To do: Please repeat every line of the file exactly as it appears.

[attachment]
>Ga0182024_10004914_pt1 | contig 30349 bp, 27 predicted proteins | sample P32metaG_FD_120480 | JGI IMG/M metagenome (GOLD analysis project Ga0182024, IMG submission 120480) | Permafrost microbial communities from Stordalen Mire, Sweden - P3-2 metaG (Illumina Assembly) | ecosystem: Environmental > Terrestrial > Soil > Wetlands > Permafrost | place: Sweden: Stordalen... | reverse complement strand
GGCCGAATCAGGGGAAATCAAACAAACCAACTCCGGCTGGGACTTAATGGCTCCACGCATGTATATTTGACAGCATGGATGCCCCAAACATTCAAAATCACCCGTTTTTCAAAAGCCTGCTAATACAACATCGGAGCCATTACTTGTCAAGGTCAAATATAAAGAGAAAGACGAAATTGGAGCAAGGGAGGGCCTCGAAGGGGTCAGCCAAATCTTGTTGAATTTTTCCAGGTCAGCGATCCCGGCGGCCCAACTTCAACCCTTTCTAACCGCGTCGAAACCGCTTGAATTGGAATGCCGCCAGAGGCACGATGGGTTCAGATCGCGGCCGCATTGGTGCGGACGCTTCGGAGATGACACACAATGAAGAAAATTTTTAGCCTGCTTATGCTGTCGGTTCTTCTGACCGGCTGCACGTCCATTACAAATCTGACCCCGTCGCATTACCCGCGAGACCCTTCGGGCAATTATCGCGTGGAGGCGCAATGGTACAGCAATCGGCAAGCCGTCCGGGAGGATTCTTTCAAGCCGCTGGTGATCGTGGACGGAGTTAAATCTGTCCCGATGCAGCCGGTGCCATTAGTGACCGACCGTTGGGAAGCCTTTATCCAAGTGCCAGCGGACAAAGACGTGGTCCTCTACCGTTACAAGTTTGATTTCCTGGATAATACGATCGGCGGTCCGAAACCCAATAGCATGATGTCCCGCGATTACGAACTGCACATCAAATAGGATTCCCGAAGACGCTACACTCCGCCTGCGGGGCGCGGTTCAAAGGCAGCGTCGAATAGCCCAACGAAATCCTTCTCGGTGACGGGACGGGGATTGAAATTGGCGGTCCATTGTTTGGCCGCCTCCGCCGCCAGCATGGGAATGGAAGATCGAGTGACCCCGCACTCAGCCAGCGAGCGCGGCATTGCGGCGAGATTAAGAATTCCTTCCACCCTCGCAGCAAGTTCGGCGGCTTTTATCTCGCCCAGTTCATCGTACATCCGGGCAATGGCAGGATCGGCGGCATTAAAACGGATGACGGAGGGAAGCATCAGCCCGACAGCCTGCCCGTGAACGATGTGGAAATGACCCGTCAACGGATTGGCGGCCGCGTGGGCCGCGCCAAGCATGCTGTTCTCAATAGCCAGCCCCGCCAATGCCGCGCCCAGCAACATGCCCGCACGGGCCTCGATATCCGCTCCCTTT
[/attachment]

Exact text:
>Ga0182024_10004914_pt1 | contig 30349 bp, 27 predicted proteins | sample P32metaG_FD_120480 | JGI IMG/M metagenome (GOLD analysis project Ga0182024, IMG submission 120480) | Permafrost microbial communities from Stordalen Mire, Sweden - P3-2 metaG (Illumina Assembly) | ecosystem: Environmental > Terrestrial > Soil > Wetlands > Permafrost | place: Sweden: Stordalen... | reverse complement strand
GGCCGAATCAGGGGAAATCAAACAAACCAACTCCGGCTGGGACTTAATGGCTCCACGCATGTATATTTGACAGCATGGATGCCCCAAACATTCAAAATCACCCGTTTTTCAAAAGCCTGCTAATACAACATCGGAGCCATTACTTGTCAAGGTCAAATATAAAGAGAAAGACGAAATTGGAGCAAGGGAGGGCCTCGAAGGGGTCAGCCAAATCTTGTTGAATTTTTCCAGGTCAGCGATCCCGGCGGCCCAACTTCAACCCTTTCTAACCGCGTCGAAACCGCTTGAATTGGAATGCCGCCAGAGGCACGATGGGTTCAGATCGCGGCCGCATTGGTGCGGACGCTTCGGAGATGACACACAATGAAGAAAATTTTTAGCCTGCTTATGCTGTCGGTTCTTCTGACCGGCTGCACGTCCATTACAAATCTGACCCCGTCGCATTACCCGCGAGACCCTTCGGGCAATTATCGCGTGGAGGCGCAATGGTACAGCAATCGGCAAGCCGTCCGGGAGGATTCTTTCAAGCCGCTGGTGATCGTGGACGGAGTTAAATCTGTCCCGATGCAGCCGGTGCCATTAGTGACCGACCGTTGGGAAGCCTTTATCCAAGTGCCAGCGGACAAAGACGTGGTCCTCTACCGTTACAAGTTTGATTTCCTGGATAATACGATCGGCGGTCCGAAACCCAATAGCATGATGTCCCGCGATTACGAACTGCACATCAAATAGGATTCCCGAAGACGCTACACTCCGCCTGCGGGGCGCGGTTCAAAGGCAGCGTCGAATAGCCCAACGAAATCCTTCTCGGTGACGGGACGGGGATTGAAATTGGCGGTCCATTGTTTGGCCGCCTCCGCCGCCAGCATGGGAATGGAAGATCGAGTGACCCCGCACTCAGCCAGCGAGCGCGGCATTGCGGCGAGATTAAGAATTCCTTCCACCCTCGCAGCAAGTTCGGCGGCTTTTATCTCGCCCAGTTCATCGTACATCCGGGCAATGGCAGGATCGGCGGCATTAAAACGGATGACGGAGGGAAGCATCAGCCCGACAGCCTGCCCGTGAACGATGTGGAAATGACCCGTCAACGGATTGGCGGCCGCGTGGGCCGCGCCAAGCATGCTGTTCTCAATAGCCAGCCCCGCCAATGCCGCGCCCAGCAACATGCCCGCACGGGCCTCGATATCCGCTCCCTTT